Making your own maple syrup

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Nothing beats real maple syrup when it comes to flavor. It’s a natural sweetener that’s sustainable and (potentially) profitable. As we get closer and closer to maple syrup season, you may be contemplating harvesting sap and making your own syrup this year. And that’s awesome. But if you’ve never done it before, where do you start?

First, and most obvious, you need to find sugar maple trees on your property. Although there are many varieties of maple, the sugar maple is your best bet, because it has the highest sugar content. Without leaves, they may be a little tough to identify in the winter, but you can also ID by the bark. Additionally, the trees need to be at least 12 inches in diameter.

Spiles are the easiest way to tap into maple sap.

Next, you’ll want to buy and install your hardware. If you’re just starting out and don’t need a high tech system, this will involve spiles. Spiles are the taps that are inserted into the trees. You’ll drill a hole of the appropriate size for the spile directly into the tree at about chest height and at a slight upward angle to help the sap flow down. Once your spile is hammered into place, you can hang a bucket to start collecting the sap.

(If you’re planning on making a lot of syrup, you’ll want to consider hoses, vacuum lines and big tanks to collect sap – but that’s something we’ll talk about in a later post.)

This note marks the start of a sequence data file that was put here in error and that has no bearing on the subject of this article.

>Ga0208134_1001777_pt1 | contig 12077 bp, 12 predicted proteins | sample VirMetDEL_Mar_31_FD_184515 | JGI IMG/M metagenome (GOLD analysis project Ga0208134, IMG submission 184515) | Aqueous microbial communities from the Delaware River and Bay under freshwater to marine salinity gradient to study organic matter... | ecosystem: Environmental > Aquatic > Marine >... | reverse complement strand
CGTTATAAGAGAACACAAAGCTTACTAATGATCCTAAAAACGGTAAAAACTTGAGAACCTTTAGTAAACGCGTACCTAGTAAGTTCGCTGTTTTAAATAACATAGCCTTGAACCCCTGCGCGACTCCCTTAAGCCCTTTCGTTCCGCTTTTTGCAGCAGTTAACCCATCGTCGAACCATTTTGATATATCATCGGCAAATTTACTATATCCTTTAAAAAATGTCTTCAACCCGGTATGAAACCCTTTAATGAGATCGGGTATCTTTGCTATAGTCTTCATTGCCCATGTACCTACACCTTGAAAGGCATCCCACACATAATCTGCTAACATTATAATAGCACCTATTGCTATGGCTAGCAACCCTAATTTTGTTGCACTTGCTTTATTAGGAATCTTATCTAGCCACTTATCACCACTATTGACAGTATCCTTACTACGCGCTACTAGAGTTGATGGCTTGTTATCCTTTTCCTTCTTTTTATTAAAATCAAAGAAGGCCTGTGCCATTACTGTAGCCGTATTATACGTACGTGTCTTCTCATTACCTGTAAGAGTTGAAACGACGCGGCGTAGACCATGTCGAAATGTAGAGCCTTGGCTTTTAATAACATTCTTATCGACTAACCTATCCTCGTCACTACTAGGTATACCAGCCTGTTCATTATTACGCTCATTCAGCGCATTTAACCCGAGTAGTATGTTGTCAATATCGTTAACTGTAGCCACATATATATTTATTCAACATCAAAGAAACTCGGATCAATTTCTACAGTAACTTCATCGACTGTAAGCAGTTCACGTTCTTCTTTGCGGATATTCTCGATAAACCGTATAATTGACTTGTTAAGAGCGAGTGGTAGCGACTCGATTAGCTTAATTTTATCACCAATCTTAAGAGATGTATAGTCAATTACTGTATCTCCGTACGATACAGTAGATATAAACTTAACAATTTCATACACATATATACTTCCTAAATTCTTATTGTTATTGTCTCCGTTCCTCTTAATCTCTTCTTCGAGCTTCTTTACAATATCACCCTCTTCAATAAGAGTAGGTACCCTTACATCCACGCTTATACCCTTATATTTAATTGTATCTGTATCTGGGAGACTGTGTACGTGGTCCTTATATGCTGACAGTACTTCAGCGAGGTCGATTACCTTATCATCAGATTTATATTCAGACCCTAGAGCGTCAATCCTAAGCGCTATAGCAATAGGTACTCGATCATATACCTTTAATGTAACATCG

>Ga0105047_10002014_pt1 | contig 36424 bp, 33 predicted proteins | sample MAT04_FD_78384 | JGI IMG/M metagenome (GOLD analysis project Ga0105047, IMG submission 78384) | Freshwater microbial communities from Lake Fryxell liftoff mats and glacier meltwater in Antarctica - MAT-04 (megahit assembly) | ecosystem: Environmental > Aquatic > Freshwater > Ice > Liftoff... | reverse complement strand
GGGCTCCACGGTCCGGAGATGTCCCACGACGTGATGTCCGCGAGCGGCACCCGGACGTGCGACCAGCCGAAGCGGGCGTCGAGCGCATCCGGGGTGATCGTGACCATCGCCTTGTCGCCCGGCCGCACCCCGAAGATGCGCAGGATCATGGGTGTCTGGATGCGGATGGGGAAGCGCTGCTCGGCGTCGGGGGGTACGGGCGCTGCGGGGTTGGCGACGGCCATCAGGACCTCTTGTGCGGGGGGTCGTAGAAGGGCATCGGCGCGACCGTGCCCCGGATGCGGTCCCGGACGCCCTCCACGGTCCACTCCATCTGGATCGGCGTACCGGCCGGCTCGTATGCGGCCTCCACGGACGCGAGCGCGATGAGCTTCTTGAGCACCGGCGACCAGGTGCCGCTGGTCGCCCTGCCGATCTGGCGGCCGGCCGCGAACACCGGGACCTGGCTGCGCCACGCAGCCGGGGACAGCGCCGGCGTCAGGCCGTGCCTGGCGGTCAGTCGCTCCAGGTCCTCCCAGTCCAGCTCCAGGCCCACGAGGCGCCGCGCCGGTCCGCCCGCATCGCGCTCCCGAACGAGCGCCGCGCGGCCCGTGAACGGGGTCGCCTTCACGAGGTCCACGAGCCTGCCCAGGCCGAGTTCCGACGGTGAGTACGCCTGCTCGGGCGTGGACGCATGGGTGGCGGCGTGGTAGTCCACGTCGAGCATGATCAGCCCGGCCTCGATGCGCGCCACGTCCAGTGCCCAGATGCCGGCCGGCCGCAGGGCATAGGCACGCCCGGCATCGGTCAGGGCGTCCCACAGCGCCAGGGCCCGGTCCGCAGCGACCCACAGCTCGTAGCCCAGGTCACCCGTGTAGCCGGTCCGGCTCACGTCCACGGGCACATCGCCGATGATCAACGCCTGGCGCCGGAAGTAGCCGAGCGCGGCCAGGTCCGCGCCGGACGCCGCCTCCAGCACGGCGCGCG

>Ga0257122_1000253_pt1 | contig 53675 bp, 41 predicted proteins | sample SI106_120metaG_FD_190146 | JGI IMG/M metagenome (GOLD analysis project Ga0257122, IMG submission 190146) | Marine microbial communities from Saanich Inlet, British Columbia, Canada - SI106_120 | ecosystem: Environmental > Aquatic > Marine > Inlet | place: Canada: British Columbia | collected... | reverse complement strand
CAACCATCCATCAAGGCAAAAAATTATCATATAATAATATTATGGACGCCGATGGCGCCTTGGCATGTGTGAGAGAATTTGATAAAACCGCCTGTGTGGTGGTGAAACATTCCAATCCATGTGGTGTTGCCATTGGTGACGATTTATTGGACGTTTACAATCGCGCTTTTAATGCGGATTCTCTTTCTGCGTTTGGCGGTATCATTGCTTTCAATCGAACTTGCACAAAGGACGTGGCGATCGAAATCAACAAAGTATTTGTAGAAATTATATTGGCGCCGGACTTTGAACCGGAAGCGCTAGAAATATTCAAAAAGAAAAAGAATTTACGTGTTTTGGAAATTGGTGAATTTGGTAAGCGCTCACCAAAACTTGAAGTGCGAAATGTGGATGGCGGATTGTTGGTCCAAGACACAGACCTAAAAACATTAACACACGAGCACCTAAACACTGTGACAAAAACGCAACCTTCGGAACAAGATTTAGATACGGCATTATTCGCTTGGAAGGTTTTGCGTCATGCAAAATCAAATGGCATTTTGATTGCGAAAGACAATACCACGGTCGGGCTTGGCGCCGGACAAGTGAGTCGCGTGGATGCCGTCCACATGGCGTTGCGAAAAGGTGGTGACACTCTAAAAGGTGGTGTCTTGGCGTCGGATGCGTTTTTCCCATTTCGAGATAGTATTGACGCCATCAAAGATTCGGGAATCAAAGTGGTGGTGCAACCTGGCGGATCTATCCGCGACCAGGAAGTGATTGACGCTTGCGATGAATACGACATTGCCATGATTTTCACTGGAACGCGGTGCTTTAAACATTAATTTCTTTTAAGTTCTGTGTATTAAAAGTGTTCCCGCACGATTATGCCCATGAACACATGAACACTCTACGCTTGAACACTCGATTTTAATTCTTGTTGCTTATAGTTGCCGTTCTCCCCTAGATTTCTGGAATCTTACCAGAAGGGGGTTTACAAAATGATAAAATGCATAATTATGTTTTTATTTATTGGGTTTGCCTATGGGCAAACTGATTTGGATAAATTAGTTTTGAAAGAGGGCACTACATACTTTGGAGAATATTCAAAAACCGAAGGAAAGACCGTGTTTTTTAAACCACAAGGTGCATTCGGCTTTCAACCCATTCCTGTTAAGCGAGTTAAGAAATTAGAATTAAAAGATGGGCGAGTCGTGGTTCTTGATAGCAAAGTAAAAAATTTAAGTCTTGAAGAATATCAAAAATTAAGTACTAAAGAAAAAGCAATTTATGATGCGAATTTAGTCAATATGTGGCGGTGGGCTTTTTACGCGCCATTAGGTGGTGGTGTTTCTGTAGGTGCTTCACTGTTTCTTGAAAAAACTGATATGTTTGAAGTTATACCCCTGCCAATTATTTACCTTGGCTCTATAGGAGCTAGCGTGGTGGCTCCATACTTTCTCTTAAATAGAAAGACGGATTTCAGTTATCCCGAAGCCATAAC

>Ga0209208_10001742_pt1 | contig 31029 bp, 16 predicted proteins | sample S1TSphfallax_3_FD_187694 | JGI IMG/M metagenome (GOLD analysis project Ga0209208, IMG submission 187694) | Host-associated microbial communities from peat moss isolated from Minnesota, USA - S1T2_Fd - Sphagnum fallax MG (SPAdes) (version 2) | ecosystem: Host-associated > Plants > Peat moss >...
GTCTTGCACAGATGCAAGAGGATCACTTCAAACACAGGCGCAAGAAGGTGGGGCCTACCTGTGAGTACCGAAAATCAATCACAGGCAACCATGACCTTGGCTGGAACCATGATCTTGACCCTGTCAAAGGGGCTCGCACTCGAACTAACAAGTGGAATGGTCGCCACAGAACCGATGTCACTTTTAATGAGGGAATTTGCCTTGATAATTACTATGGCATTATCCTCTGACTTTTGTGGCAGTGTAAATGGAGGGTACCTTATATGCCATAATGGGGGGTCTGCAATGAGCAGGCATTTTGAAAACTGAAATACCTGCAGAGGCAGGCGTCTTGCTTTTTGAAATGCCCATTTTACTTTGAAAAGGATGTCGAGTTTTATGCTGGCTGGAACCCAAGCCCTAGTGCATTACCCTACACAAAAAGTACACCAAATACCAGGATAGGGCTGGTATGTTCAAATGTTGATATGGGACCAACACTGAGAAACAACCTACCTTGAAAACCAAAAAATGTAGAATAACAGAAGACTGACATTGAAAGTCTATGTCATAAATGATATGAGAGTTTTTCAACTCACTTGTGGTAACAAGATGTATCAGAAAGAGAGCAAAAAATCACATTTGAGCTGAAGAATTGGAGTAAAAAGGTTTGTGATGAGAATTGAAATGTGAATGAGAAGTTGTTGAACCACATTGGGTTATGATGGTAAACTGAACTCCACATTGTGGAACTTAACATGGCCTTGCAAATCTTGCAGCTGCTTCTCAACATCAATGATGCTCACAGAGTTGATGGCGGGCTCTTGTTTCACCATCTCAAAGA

The maple sap will slowly start to fill up your buckets when the weather is right. The prime time for gathering the sap in when the daytime temperatures are above freezing and the nights are below freezing – generally around March, but with the weather patterns we’ve been seeing lately, it’s best to be prepared for any time this spring! You can actually drink the sap as is (some companies even sell maple water as a thirst quencher). If the temps are just right, though, you can collect several gallons a day. That’s good, because it can take 40 gallons of sap to make just one gallon of syrup.

Once you’ve gathered enough sap, you’ll need to start boiling it down to create syrup. For small scale sugarmakers, a turkey fryer is a good tool for this step. The boiling will make a lot of steam, so make sure you do it in a space that can handle sugar-heavy steam billowing everywhere. As it reduces, the sugar in the sap concentrates and begins to caramelize, which results in that beautiful maple syrup coloring. When the liquid reaches 219º F, it’s done. If you’re not sure, though, just keep boiling and sampling until it tastes just right.

Your last step is storing your sweet treat. Bottles can be kept in the fridge or, for long term storage, you can put it in mason jars and seal them via a boiling bath.

Good luck with your maple syrup adventures this spring!

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